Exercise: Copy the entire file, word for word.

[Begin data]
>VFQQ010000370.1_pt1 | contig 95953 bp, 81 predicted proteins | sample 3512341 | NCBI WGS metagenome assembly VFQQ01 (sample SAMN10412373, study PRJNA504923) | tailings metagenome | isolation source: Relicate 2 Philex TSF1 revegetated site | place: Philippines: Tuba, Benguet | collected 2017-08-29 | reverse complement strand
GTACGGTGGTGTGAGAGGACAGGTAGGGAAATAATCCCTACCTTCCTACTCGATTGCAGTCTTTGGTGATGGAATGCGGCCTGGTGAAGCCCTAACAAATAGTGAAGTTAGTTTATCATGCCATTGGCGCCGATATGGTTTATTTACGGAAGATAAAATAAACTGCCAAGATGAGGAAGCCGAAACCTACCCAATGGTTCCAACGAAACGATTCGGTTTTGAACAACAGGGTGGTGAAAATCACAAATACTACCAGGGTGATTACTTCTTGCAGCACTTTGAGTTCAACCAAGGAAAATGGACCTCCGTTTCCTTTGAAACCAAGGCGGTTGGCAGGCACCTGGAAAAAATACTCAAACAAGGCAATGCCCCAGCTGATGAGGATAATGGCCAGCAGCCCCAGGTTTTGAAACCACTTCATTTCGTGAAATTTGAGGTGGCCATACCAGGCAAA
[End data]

>VFQQ010000370.1_pt1 | contig 95953 bp, 81 predicted proteins | sample 3512341 | NCBI WGS metagenome assembly VFQQ01 (sample SAMN10412373, study PRJNA504923) | tailings metagenome | isolation source: Relicate 2 Philex TSF1 revegetated site | place: Philippines: Tuba, Benguet | collected 2017-08-29 | reverse complement strand
GTACGGTGGTGTGAGAGGACAGGTAGGGAAATAATCCCTACCTTCCTACTCGATTGCAGTCTTTGGTGATGGAATGCGGCCTGGTGAAGCCCTAACAAATAGTGAAGTTAGTTTATCATGCCATTGGCGCCGATATGGTTTATTTACGGAAGATAAAATAAACTGCCAAGATGAGGAAGCCGAAACCTACCCAATGGTTCCAACGAAACGATTCGGTTTTGAACAACAGGGTGGTGAAAATCACAAATACTACCAGGGTGATTACTTCTTGCAGCACTTTGAGTTCAACCAAGGAAAATGGACCTCCGTTTCCTTTGAAACCAAGGCGGTTGGCAGGCACCTGGAAAAAATACTCAAACAAGGCAATGCCCCAGCTGATGAGGATAATGGCCAGCAGCCCCAGGTTTTGAAACCACTTCATTTCGTGAAATTTGAGGTGGCCATACCAGGCAAA